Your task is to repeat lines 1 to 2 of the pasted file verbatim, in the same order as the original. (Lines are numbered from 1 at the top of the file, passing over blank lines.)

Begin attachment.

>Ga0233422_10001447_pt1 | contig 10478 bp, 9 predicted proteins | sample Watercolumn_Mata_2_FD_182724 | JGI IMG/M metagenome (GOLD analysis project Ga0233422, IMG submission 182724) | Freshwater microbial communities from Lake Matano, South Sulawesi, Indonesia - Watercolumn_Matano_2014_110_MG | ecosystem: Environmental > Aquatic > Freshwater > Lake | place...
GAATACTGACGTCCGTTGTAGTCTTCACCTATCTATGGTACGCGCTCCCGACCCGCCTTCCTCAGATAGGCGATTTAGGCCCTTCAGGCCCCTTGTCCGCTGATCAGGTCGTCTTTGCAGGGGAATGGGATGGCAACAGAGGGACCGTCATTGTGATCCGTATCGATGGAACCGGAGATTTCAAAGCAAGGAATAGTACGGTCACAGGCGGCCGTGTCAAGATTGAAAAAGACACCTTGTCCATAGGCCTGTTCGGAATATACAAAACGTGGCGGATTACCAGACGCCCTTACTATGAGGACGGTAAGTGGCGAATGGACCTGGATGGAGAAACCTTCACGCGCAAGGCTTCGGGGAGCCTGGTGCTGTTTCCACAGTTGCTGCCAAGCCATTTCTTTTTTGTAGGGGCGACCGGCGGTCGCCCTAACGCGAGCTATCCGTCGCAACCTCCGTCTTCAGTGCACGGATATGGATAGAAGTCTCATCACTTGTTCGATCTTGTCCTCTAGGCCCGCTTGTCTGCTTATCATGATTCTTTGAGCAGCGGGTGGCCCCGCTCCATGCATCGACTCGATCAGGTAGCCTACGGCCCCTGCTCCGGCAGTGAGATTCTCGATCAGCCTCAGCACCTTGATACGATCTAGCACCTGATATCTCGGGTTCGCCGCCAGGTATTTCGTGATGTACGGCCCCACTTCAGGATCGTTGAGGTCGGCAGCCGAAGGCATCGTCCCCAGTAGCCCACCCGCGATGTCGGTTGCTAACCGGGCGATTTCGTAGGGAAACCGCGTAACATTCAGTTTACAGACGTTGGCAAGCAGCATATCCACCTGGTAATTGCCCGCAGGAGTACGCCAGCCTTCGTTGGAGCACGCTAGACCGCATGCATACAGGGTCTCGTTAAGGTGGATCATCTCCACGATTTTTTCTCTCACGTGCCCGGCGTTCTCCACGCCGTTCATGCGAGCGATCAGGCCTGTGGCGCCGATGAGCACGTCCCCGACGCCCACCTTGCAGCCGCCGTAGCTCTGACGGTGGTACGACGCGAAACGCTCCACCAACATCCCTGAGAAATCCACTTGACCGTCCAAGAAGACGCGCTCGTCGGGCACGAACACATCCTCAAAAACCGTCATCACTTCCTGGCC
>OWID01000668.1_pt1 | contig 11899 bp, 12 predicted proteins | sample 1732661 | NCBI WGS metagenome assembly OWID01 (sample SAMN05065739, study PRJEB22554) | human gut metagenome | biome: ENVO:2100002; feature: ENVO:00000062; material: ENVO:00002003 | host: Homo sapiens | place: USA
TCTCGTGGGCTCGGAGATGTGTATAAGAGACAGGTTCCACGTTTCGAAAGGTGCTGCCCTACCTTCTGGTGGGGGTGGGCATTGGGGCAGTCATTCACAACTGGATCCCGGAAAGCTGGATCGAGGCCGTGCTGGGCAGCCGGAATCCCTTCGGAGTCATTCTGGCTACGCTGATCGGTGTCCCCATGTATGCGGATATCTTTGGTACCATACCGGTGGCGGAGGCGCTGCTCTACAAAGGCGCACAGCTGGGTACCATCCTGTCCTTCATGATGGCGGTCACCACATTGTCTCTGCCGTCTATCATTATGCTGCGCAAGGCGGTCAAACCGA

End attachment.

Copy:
>Ga0233422_10001447_pt1 | contig 10478 bp, 9 predicted proteins | sample Watercolumn_Mata_2_FD_182724 | JGI IMG/M metagenome (GOLD analysis project Ga0233422, IMG submission 182724) | Freshwater microbial communities from Lake Matano, South Sulawesi, Indonesia - Watercolumn_Matano_2014_110_MG | ecosystem: Environmental > Aquatic > Freshwater > Lake | place...
GAATACTGACGTCCGTTGTAGTCTTCACCTATCTATGGTACGCGCTCCCGACCCGCCTTCCTCAGATAGGCGATTTAGGCCCTTCAGGCCCCTTGTCCGCTGATCAGGTCGTCTTTGCAGGGGAATGGGATGGCAACAGAGGGACCGTCATTGTGATCCGTATCGATGGAACCGGAGATTTCAAAGCAAGGAATAGTACGGTCACAGGCGGCCGTGTCAAGATTGAAAAAGACACCTTGTCCATAGGCCTGTTCGGAATATACAAAACGTGGCGGATTACCAGACGCCCTTACTATGAGGACGGTAAGTGGCGAATGGACCTGGATGGAGAAACCTTCACGCGCAAGGCTTCGGGGAGCCTGGTGCTGTTTCCACAGTTGCTGCCAAGCCATTTCTTTTTTGTAGGGGCGACCGGCGGTCGCCCTAACGCGAGCTATCCGTCGCAACCTCCGTCTTCAGTGCACGGATATGGATAGAAGTCTCATCACTTGTTCGATCTTGTCCTCTAGGCCCGCTTGTCTGCTTATCATGATTCTTTGAGCAGCGGGTGGCCCCGCTCCATGCATCGACTCGATCAGGTAGCCTACGGCCCCTGCTCCGGCAGTGAGATTCTCGATCAGCCTCAGCACCTTGATACGATCTAGCACCTGATATCTCGGGTTCGCCGCCAGGTATTTCGTGATGTACGGCCCCACTTCAGGATCGTTGAGGTCGGCAGCCGAAGGCATCGTCCCCAGTAGCCCACCCGCGATGTCGGTTGCTAACCGGGCGATTTCGTAGGGAAACCGCGTAACATTCAGTTTACAGACGTTGGCAAGCAGCATATCCACCTGGTAATTGCCCGCAGGAGTACGCCAGCCTTCGTTGGAGCACGCTAGACCGCATGCATACAGGGTCTCGTTAAGGTGGATCATCTCCACGATTTTTTCTCTCACGTGCCCGGCGTTCTCCACGCCGTTCATGCGAGCGATCAGGCCTGTGGCGCCGATGAGCACGTCCCCGACGCCCACCTTGCAGCCGCCGTAGCTCTGACGGTGGTACGACGCGAAACGCTCCACCAACATCCCTGAGAAATCCACTTGACCGTCCAAGAAGACGCGCTCGTCGGGCACGAACACATCCTCAAAAACCGTCATCACTTCCTGGCC